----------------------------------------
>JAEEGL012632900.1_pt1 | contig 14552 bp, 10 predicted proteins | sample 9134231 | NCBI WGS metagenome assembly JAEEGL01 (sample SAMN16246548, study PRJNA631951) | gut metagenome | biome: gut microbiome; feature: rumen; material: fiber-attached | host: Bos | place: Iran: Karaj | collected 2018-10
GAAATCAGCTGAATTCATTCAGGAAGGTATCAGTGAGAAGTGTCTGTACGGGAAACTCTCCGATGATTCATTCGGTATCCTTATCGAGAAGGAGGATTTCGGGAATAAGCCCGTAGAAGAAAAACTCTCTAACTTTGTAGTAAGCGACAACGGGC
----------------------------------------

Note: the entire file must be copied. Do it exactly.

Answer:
>JAEEGL012632900.1_pt1 | contig 14552 bp, 10 predicted proteins | sample 9134231 | NCBI WGS metagenome assembly JAEEGL01 (sample SAMN16246548, study PRJNA631951) | gut metagenome | biome: gut microbiome; feature: rumen; material: fiber-attached | host: Bos | place: Iran: Karaj | collected 2018-10
GAAATCAGCTGAATTCATTCAGGAAGGTATCAGTGAGAAGTGTCTGTACGGGAAACTCTCCGATGATTCATTCGGTATCCTTATCGAGAAGGAGGATTTCGGGAATAAGCCCGTAGAAGAAAAACTCTCTAACTTTGTAGTAAGCGACAACGGGC